Bellows breathing (Bhastrika).
Paradoxically, the quick, sharp breaths of Bhastrika (buh-STREE-ka) bring about a state of composure. Bhastrika is actually a mild stimulant to the sympathetic nervous system—your fight-or-flight response—but just like physical exercise, it shakes off lethargy and strengthens your response to stress. When the buzz of Bhastrika simmers down, you’re left feeling calm yet alert.
Bumblebee breathing (Brahmari).
This rhythmic breath creates a chantlike cranial vibration that stimulates the limbic system, which contains the thalamus, aka the emotional brain. This thalamic activity eases worry and stress, and sparks feelings of pleasure. “Brahmari [BRAH-mar-ee] works well for people with obsessive-compulsive disorder and anxiety,” says Weintraub. “Creating a vibration in the skull … leaves no room for negative spiraling thoughts. And that calms the mind.”
A word of caution
Steer clear of Bhastrika pranayama if you suffer from seizures, asthma, or cardiac conditions, or if you’re pregnant. Pregnant women should also skip the breath retention in Nadi Shodhana. People with bipolar disorder should avoid rapid breathing techniques, unless working with a certified instructor, as these could launch a manic state.4 Depression-Easing ExercisesStudies have shown that these pranayama techniques can help you breathe through emotional distress.
Alternate Nostril Breathing Nadi Shodhana
Brings fresh oxygen to the brain, balances nasal cycles, and calms nerves. • Close your right nostril with your thumb, and inhale through your left nostril for three counts: om one, om two, om three. • Closing the left nostril with your pinkie and ring fingers, hold the breath for three to six counts. Release the thumb, and exhale through your right nostril for six counts. • Inhale through the right nostril for three counts, close right nostril with thumb, and retain the breath for three to six counts. • Lift pinkie and ring fingers from left nostril, and exhale six counts. • This constitutes one round. Continue for five to 10 rounds.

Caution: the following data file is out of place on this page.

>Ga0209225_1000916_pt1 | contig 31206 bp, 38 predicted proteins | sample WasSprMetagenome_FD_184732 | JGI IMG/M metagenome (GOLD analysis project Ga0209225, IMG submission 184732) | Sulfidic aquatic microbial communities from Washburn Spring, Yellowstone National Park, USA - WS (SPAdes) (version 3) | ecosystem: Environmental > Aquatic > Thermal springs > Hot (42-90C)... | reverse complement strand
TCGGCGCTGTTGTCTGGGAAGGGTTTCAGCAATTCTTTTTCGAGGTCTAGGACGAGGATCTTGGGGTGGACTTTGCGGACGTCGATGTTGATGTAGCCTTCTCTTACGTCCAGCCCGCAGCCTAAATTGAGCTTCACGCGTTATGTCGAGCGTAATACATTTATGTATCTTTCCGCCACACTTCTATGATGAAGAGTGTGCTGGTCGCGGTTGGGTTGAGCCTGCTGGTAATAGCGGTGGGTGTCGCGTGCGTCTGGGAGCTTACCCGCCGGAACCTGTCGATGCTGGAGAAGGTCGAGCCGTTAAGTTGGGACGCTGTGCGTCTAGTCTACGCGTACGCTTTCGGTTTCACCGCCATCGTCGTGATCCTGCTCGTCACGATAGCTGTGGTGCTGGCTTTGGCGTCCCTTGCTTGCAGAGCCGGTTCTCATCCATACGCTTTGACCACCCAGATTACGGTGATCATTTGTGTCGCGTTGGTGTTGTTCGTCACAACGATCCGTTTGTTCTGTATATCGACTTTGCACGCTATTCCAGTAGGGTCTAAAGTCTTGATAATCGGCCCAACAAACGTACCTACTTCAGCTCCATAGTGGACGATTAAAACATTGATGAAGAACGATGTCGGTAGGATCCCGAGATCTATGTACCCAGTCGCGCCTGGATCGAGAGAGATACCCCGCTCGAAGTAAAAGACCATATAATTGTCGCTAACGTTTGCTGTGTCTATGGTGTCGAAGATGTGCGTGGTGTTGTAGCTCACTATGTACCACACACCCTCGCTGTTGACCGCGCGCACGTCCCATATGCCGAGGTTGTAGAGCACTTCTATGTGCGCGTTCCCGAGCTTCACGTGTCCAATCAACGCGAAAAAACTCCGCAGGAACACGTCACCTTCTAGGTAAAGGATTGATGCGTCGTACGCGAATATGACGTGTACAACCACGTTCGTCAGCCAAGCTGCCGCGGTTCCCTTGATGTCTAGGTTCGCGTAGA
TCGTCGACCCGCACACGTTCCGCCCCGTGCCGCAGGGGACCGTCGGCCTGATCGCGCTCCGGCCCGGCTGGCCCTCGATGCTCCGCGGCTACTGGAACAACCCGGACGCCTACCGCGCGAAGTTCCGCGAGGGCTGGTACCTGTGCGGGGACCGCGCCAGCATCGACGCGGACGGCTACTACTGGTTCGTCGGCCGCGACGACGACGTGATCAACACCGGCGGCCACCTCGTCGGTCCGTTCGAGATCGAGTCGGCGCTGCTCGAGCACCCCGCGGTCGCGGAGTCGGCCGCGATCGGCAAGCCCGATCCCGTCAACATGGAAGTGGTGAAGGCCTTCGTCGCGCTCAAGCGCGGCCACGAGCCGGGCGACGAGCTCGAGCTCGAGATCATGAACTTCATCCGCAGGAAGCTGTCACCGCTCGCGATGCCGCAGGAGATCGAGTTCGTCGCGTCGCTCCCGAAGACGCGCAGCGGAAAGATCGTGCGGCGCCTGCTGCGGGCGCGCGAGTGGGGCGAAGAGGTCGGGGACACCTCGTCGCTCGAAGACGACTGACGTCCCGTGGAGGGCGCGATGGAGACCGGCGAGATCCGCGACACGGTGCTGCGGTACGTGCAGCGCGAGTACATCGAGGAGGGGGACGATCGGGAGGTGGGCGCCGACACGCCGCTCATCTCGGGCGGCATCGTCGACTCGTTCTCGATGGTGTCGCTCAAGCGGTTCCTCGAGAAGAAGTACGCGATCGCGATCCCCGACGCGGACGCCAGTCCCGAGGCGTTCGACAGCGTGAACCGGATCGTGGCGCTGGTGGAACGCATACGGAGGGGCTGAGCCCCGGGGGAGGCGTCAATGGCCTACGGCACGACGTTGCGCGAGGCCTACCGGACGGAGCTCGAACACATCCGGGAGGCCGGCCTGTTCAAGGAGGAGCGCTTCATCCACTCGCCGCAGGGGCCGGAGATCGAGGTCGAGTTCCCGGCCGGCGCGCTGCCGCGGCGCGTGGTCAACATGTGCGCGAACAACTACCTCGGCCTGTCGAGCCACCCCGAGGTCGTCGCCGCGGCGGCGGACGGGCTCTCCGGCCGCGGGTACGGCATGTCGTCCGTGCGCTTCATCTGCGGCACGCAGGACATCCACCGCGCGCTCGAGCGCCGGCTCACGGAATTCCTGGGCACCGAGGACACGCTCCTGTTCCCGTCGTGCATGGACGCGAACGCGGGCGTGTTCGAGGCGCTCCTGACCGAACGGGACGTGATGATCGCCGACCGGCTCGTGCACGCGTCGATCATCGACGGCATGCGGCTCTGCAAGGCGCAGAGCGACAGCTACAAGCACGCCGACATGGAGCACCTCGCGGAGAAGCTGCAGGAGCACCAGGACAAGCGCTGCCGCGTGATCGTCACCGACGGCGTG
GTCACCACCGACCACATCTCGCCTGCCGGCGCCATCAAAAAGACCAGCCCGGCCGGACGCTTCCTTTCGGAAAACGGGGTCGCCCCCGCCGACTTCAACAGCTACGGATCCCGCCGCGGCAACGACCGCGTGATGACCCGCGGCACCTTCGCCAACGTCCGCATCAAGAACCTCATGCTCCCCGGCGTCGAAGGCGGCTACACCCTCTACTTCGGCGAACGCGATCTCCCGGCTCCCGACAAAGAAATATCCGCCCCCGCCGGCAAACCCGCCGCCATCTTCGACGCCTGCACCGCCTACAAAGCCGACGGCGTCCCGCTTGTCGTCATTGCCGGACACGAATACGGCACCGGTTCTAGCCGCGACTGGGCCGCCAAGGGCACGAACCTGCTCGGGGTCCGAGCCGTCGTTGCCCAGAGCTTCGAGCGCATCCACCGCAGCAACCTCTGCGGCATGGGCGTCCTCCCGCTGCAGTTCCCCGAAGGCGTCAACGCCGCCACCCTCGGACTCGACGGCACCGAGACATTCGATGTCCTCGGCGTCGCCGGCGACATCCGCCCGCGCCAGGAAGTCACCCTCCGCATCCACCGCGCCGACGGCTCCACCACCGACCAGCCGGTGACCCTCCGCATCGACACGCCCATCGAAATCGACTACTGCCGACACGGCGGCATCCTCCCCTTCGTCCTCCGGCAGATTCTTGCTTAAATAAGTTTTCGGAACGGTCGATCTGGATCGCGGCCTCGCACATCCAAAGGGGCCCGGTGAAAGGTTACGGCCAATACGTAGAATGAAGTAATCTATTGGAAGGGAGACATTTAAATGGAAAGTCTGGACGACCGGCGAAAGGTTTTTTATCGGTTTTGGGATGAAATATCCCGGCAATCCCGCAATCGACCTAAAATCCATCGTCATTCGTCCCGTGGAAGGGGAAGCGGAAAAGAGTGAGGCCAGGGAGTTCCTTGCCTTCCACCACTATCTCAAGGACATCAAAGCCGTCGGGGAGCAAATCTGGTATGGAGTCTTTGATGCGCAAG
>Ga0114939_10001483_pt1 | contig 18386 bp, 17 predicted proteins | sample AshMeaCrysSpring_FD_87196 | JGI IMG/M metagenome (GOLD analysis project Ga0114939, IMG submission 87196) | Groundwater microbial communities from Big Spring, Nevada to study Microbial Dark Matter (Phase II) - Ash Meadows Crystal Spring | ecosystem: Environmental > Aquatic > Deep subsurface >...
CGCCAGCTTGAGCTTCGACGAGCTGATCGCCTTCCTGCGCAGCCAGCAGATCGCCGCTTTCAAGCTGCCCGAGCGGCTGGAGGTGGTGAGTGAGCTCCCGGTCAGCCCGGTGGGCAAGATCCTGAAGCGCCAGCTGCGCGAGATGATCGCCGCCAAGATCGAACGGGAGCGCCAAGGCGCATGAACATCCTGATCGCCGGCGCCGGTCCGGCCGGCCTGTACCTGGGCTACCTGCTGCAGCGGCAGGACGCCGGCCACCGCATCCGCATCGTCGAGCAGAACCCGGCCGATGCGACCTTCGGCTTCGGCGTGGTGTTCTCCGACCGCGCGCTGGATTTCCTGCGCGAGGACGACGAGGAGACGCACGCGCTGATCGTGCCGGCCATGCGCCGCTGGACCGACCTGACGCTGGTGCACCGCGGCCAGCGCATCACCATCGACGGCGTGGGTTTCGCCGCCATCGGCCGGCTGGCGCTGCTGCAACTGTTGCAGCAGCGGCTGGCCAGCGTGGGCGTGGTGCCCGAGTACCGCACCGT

Bellows Breathing Bhastrika
Eases sadness by releasing happy hormones. • Fold your arms across your stomach, hands in fists. • Inhale quickly through your nose, and raise your arms above your head, palms open. • Exhale forcefully through your nose, bringing hands, arms, and gaze back down. • Do 20 fast, forceful breaths; rest for 30 seconds. • Repeat for four minutes, resting between rounds.
Bumblebee Breath Brahmari
The skull-vibrating hum reduces worry, heightens relaxed attention, and generates feelings of bliss. • Close your eyes using the top three fingers of each hand, place your pinkie fingers on the base of your nostrils, and use your thumbs to cover both openings of your ears. • Inhale a regular breath, and on exhalation make a humming sound, drawing it out as long as you can. • Continue for two to eight minutes.
Victorious Breathing Ujjayi
Soothes the heart and calms turbulent emotions. • Inhale very slowly and deeply through your nose, constricting your epiglottis (that flap in the back of the throat that controls air flow from the nose to the larynx) slightly to produce a snoring tone that sounds like the ocean (or Darth Vader). • Hold for two counts; then exhale slowly through an open mouth, making a “haaa” sound as if you were fogging up glasses. Pause for two counts at the bottom of the breath. • Repeat for two to eight minutes.
Stephanie Gold is a freelance writer in San Francisco.